Thirty years ago, baseball was about to begin the second-half of its ill-fated strike-shortened season. And it would be safe to say no team suffered more from that labor strife than the Phillies.
Consider the Phils, before the stoppage, had won five in a row and nine of 11 and were atop the NL East with a 34-21 record. They were 70-40 in regular season games dating back exactly one calendar year.
In the last game before the stoppage, they had overcome a 4-0 deficit with two outs in the bottom of the eighth inning against Nolan Ryan to beat the Astros, 5-4, on a three-run home run by Garry Maddox.
Pete Rose had just tied Stan Musial for the NL hits record. Rose, Bake McBride (who had suffered a knee injury) and Gary Matthews were all hitting over .300. Steve Carlton was 9-1 and Dick Ruthven was 8-3.
At one point in early May, eventual MVP Mike Schmidt was on a 62-home run pace.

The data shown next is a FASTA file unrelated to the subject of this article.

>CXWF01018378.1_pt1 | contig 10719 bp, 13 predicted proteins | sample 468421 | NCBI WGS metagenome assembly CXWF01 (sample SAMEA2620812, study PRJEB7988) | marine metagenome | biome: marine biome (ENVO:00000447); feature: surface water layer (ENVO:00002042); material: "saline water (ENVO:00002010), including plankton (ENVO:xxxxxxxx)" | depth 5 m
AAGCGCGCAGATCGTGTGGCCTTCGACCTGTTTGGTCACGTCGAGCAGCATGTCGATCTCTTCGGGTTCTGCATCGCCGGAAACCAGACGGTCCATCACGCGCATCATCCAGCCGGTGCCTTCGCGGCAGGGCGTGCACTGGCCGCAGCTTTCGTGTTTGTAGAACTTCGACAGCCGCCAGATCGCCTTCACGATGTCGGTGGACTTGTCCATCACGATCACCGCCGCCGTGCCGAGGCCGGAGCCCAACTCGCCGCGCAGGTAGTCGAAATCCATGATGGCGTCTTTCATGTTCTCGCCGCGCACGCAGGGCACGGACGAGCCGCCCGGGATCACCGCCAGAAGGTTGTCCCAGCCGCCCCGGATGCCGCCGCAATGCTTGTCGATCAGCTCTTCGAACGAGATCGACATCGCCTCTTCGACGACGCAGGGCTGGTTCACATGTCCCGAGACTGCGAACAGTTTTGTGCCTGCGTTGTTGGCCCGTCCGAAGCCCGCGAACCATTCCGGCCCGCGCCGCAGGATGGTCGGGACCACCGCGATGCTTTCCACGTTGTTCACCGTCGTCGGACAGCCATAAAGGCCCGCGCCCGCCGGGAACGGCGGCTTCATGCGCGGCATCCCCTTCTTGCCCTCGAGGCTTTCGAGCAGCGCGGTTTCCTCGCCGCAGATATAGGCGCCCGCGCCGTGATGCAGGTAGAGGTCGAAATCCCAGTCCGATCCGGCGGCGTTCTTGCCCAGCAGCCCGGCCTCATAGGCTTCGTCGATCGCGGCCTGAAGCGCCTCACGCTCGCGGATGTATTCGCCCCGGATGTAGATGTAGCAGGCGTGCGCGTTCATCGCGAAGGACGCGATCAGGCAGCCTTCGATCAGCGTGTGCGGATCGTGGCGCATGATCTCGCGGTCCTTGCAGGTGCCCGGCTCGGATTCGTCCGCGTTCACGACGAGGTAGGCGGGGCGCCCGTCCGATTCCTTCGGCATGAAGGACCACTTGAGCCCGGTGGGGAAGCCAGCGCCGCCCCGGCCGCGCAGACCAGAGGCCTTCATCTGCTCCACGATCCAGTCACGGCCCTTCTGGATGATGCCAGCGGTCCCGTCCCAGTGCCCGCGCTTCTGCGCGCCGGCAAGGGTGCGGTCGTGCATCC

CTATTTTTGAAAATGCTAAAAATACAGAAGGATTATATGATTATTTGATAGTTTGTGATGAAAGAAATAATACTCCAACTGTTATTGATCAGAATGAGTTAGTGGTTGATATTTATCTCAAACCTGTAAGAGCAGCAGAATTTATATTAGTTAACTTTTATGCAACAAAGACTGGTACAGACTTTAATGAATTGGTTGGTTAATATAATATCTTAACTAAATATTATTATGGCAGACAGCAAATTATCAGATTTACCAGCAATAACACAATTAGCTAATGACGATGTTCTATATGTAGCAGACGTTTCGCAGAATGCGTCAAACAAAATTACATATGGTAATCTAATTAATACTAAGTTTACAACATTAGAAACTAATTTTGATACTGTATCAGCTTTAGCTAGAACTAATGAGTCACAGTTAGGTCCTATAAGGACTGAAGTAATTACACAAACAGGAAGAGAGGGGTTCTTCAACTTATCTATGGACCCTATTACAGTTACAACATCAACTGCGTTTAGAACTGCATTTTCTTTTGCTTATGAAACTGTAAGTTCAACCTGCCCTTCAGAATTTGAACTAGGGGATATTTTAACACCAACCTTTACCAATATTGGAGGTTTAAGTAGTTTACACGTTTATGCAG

But then the strike happened and, more importantly, came the decision after it was settled to split the season in two, giving the Phillies the first-half division “title,” clinching them a spot in the playoffs and rendering their second half meaningless.
Manager Dallas Green, probably the greatest motivator in team history, had nothing to motivate them for ... and they never recovered. Schmidt, Rose (shown above after breaking Musial's record in the first game back) and Carlton kept up their numbers, but few others did.
They struggled to extend the Expos to five games in the division series and could not solve Steve Rogers in Game 5.
One wonders, if baseball had simply elected to continue with the season as is, whether the Phillies would have had a better shot to defend their World Series title.
Que sera sera.
Anyway ... Here are how some of the Phillies team and individual stats broke down in 1981’s two halves:
| Batting Avg.
||.366 (18 games)
||.227 (40 games)
||.330 (55 games)
||.319 (52 games)
||.317 (51 games)
||.283 (50 games)
||.284 (52 games)
||.356 (50 games)
||.292 (51 games)
||.225 (43 games)